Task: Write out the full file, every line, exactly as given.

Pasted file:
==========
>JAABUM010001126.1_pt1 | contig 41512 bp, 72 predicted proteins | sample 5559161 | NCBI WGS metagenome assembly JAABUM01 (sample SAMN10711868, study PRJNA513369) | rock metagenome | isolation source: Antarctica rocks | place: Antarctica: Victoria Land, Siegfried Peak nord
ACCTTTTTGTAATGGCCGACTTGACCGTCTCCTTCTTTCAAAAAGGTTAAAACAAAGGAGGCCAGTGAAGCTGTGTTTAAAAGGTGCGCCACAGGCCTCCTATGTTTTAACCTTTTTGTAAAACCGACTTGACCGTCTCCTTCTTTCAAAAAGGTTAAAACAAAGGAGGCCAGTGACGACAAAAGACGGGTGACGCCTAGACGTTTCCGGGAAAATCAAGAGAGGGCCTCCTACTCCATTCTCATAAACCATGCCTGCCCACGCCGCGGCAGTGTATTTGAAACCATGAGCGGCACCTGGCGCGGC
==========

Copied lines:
>JAABUM010001126.1_pt1 | contig 41512 bp, 72 predicted proteins | sample 5559161 | NCBI WGS metagenome assembly JAABUM01 (sample SAMN10711868, study PRJNA513369) | rock metagenome | isolation source: Antarctica rocks | place: Antarctica: Victoria Land, Siegfried Peak nord
ACCTTTTTGTAATGGCCGACTTGACCGTCTCCTTCTTTCAAAAAGGTTAAAACAAAGGAGGCCAGTGAAGCTGTGTTTAAAAGGTGCGCCACAGGCCTCCTATGTTTTAACCTTTTTGTAAAACCGACTTGACCGTCTCCTTCTTTCAAAAAGGTTAAAACAAAGGAGGCCAGTGACGACAAAAGACGGGTGACGCCTAGACGTTTCCGGGAAAATCAAGAGAGGGCCTCCTACTCCATTCTCATAAACCATGCCTGCCCACGCCGCGGCAGTGTATTTGAAACCATGAGCGGCACCTGGCGCGGC